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Experts highlight risk of late HIV diagnosis

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Half the people diagnosed HIV positive in Ireland last year had the virus for long periods before getting tested, latest figures from the Health Protection Surveillance Centre show.

Categorised by medics as “late presenters”, they risked missing out on advances in HIV treatment that allow many patients have a perfectly normal life expectancy.

A drive is under way to encourage anyone who has even the slightest reason to believe they might be at risk of HIV infection to get tested before the virus gets a chance to cause irreparable damage.

Erin Nugent, community support co-ordinator of the country’s largest Aids charity, the Dublin Aids Alliance, warned: “Those who are diagnosed late are less likely to respond to treatment and are more likely to experience serious health complications and premature death.”

According to the HPSC, 344 people — 75% of them male — were newly diagnosed with HIV last year, a figure in keeping with recent years. However, 50% of those were reported as late presenters, as measured by their white cell count, which falls over time in untreated patients.

Half of those diagnosed had cell counts already below the minimum threshold where best medical practice directs treatment should begin, and half of that group were categorised as severely immuno-compromised, with critically low counts. In 8% of cases, the patient already had Aids.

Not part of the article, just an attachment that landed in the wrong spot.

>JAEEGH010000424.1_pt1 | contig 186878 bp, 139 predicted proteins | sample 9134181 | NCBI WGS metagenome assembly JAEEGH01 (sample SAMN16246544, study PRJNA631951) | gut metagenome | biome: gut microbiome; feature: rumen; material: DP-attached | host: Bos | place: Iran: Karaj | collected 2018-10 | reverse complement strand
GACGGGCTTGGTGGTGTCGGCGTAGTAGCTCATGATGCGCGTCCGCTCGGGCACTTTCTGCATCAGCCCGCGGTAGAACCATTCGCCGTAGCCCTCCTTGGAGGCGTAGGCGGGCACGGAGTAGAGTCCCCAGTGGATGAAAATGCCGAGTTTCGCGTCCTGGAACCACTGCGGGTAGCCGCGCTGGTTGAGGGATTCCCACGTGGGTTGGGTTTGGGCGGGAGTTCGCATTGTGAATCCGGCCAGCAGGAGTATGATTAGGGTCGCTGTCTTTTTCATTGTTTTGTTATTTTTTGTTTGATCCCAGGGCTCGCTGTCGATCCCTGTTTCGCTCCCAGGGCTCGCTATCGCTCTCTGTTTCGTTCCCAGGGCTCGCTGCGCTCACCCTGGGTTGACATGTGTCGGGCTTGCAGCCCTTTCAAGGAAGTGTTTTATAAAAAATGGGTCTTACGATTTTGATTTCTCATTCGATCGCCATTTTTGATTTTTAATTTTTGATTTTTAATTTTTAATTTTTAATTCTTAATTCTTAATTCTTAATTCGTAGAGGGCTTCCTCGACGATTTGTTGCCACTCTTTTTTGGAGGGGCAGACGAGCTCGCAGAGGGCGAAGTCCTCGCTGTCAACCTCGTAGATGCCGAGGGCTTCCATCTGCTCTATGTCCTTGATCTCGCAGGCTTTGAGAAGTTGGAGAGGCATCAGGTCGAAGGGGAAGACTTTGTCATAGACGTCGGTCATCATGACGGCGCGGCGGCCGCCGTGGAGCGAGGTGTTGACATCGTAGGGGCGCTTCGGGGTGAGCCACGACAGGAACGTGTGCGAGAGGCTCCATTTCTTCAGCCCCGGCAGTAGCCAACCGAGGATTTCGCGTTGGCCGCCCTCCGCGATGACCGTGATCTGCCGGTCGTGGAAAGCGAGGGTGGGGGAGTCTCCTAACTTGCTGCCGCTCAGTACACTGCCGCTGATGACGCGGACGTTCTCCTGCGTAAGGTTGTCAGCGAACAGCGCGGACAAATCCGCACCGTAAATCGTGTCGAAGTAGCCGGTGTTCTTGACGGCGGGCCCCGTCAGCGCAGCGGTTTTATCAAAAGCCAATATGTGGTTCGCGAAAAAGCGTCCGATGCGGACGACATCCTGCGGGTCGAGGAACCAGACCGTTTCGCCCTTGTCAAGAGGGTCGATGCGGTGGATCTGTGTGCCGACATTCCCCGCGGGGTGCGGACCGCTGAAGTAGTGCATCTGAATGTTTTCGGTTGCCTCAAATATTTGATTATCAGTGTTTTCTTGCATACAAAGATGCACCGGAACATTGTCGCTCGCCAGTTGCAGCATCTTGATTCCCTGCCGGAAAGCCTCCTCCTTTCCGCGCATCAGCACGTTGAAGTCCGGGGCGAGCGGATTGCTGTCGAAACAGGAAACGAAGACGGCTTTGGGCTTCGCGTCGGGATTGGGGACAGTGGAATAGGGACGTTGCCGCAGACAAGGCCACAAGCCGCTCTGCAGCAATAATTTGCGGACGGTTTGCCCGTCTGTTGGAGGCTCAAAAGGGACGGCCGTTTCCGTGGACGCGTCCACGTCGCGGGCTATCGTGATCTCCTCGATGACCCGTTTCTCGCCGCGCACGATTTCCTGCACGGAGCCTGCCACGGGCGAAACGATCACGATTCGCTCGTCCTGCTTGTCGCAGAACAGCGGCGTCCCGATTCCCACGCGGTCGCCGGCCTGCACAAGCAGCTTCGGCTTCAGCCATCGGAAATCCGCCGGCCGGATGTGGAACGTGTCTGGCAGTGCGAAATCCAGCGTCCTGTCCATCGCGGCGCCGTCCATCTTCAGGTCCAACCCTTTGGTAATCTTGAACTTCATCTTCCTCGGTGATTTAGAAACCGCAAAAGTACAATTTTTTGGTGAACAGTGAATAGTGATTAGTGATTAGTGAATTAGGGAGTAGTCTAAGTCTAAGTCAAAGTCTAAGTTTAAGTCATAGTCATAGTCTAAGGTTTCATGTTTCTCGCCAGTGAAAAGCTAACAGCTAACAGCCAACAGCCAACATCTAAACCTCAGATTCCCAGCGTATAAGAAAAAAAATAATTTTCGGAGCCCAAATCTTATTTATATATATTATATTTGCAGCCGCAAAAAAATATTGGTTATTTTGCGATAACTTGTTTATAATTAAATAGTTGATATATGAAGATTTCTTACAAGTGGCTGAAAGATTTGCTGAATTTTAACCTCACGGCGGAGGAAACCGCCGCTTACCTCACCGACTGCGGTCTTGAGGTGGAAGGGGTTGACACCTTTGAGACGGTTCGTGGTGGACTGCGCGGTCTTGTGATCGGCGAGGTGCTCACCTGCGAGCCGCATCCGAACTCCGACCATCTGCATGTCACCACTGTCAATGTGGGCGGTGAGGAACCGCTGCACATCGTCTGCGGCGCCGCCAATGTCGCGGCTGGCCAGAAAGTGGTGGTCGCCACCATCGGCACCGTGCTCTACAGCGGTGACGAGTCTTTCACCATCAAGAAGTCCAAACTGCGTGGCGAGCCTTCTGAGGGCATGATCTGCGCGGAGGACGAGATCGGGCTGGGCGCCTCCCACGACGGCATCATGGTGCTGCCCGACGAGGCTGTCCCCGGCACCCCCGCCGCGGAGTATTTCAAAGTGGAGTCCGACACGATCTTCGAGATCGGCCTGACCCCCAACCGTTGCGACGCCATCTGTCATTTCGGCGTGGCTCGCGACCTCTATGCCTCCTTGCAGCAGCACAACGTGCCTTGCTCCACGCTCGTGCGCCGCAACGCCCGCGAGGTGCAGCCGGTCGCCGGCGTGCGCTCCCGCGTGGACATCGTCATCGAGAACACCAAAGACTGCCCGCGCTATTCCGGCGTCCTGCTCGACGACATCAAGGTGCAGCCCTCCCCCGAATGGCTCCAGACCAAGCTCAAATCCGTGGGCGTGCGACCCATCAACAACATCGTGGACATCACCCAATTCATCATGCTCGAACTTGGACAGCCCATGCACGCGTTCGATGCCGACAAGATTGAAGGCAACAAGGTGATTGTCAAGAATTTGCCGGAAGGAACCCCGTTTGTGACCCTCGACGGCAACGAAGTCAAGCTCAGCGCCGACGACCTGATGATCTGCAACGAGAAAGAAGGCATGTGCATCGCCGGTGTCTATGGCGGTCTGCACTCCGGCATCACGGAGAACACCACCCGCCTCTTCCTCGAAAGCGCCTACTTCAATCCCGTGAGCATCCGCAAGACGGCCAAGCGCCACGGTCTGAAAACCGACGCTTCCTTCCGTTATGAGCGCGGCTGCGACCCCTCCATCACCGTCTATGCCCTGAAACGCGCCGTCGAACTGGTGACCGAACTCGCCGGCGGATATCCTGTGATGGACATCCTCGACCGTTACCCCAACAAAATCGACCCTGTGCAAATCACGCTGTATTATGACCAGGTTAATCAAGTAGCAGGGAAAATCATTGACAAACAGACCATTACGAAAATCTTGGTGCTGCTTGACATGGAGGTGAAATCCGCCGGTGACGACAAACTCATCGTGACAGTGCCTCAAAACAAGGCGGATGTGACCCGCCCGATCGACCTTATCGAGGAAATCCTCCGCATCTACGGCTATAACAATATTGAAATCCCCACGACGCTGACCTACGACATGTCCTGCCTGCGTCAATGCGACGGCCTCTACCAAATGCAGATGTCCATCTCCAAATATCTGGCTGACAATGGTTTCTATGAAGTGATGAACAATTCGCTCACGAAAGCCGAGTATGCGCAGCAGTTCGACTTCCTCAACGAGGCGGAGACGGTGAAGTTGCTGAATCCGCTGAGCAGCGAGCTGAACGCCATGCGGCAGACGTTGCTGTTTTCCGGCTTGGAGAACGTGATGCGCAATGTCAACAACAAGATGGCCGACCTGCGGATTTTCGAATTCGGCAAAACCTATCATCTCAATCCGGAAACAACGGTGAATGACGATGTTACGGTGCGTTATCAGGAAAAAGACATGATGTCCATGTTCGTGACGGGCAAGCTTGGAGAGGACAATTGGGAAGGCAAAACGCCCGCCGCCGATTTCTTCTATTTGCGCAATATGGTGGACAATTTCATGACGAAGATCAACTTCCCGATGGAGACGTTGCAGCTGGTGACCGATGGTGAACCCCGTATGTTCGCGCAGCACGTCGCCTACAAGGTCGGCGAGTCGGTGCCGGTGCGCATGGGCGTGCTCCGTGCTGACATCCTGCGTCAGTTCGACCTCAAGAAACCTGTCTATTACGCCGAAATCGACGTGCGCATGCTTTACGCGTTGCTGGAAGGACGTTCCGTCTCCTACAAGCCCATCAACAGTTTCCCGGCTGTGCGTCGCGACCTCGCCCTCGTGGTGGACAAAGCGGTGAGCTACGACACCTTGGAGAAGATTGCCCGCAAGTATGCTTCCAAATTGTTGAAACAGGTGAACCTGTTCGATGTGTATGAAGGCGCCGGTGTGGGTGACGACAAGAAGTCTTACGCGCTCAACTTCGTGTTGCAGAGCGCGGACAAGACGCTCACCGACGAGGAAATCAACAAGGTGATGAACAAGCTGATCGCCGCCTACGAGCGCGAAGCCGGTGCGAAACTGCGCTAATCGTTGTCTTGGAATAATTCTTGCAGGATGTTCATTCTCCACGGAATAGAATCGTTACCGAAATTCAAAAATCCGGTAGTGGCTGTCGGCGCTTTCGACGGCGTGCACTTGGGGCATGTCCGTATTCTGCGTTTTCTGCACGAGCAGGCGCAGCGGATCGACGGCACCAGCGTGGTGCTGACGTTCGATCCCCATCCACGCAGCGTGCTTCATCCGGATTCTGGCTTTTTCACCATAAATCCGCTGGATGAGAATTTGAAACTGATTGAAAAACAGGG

“Often people do not go for testing because they think they have not been at risk or because they are not experiencing symptoms,” said Dr Nugent. “Equally, people are fearful of the stigma and discrimination that can accompany a HIV positive diagnosis.

“People who are diagnosed early can expect the same life expectancy as those who are HIV negative, and people adhering to HIV medication have a significantly reduced chance of transmitting the virus.”

Around 20 hospitals and clinics around the country offer free HIV testing and contact details for all of them are available on

The Sexual Health Centre on Peters Street in Cork city normally charges a small fee for HIV tests but is offering them free next Monday, June 16.

The drive for more testing comes in advance of Irish Aids Day tomorrow, when volunteers will be selling red ribbon badges to raise awareness about HIV/Aids and collect funds for one of the country’s leading medical authority on the subject, the Guide Clinic at St James’s Hospital in Dublin.

According to the HPSC, the highest proportion of new diagnoses (46%) last year were among men who have sex with other men, while (38%) were in people engaging in heterosexual sex. In this group, more than half (57%) came from countries where there were HIV epidemics, and 8% had a high-risk partner or a partner who was HIV positive.

One in 20 cases were people who injected drugs — and three cases involved children who had been infected by their mothers during pregnancy or birth.